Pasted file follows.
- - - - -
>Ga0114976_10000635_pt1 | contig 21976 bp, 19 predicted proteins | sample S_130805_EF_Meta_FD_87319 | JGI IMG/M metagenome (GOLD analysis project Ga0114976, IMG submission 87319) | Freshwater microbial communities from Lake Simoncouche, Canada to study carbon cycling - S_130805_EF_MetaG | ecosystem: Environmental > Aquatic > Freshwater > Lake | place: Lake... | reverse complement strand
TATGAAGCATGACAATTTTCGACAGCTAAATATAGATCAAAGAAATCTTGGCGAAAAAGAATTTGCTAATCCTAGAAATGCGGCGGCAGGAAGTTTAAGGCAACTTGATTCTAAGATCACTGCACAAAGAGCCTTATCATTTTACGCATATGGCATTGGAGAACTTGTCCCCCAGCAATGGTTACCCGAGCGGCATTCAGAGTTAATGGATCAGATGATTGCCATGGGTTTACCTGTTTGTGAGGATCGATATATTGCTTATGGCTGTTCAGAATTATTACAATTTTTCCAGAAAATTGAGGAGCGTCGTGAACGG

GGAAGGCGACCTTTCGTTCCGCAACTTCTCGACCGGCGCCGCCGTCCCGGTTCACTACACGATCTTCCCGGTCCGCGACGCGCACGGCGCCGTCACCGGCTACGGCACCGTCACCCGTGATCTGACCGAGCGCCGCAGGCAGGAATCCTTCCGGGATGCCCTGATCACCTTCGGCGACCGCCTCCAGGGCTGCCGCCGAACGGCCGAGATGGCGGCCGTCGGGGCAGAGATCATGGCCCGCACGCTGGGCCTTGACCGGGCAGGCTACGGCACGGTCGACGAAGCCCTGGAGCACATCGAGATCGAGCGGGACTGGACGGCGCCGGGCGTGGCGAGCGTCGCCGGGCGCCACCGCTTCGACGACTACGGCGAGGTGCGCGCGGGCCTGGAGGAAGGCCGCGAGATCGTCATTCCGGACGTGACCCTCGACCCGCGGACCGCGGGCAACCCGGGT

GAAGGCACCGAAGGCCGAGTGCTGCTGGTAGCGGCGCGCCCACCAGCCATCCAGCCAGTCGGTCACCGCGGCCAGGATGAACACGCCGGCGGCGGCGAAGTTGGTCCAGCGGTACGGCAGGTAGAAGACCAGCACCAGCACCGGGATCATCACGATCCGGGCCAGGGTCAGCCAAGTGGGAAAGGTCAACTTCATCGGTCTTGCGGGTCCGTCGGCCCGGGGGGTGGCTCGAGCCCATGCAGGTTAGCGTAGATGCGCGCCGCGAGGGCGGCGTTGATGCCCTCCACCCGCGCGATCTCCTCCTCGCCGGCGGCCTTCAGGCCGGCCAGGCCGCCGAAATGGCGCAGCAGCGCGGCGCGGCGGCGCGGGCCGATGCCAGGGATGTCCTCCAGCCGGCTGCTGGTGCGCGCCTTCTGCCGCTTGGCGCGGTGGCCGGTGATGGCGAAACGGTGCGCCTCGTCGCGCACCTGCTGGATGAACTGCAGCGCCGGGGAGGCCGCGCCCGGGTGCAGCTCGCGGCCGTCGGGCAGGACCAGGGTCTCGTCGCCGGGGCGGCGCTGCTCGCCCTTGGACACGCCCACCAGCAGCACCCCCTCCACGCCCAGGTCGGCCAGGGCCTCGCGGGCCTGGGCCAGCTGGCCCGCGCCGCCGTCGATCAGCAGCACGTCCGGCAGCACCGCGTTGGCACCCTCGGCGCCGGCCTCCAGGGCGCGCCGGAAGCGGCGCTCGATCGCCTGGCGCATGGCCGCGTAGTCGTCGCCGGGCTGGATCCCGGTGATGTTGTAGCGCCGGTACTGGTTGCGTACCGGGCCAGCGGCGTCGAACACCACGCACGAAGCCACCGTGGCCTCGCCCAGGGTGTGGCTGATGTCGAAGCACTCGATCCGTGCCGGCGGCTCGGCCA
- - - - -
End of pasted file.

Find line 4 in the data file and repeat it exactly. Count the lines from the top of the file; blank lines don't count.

GAAGGCACCGAAGGCCGAGTGCTGCTGGTAGCGGCGCGCCCACCAGCCATCCAGCCAGTCGGTCACCGCGGCCAGGATGAACACGCCGGCGGCGGCGAAGTTGGTCCAGCGGTACGGCAGGTAGAAGACCAGCACCAGCACCGGGATCATCACGATCCGGGCCAGGGTCAGCCAAGTGGGAAAGGTCAACTTCATCGGTCTTGCGGGTCCGTCGGCCCGGGGGGTGGCTCGAGCCCATGCAGGTTAGCGTAGATGCGCGCCGCGAGGGCGGCGTTGATGCCCTCCACCCGCGCGATCTCCTCCTCGCCGGCGGCCTTCAGGCCGGCCAGGCCGCCGAAATGGCGCAGCAGCGCGGCGCGGCGGCGCGGGCCGATGCCAGGGATGTCCTCCAGCCGGCTGCTGGTGCGCGCCTTCTGCCGCTTGGCGCGGTGGCCGGTGATGGCGAAACGGTGCGCCTCGTCGCGCACCTGCTGGATGAACTGCAGCGCCGGGGAGGCCGCGCCCGGGTGCAGCTCGCGGCCGTCGGGCAGGACCAGGGTCTCGTCGCCGGGGCGGCGCTGCTCGCCCTTGGACACGCCCACCAGCAGCACCCCCTCCACGCCCAGGTCGGCCAGGGCCTCGCGGGCCTGGGCCAGCTGGCCCGCGCCGCCGTCGATCAGCAGCACGTCCGGCAGCACCGCGTTGGCACCCTCGGCGCCGGCCTCCAGGGCGCGCCGGAAGCGGCGCTCGATCGCCTGGCGCATGGCCGCGTAGTCGTCGCCGGGCTGGATCCCGGTGATGTTGTAGCGCCGGTACTGGTTGCGTACCGGGCCAGCGGCGTCGAACACCACGCACGAAGCCACCGTGGCCTCGCCCAGGGTGTGGCTGATGTCGAAGCACTCGATCCGTGCCGGCGGCTCGGCCA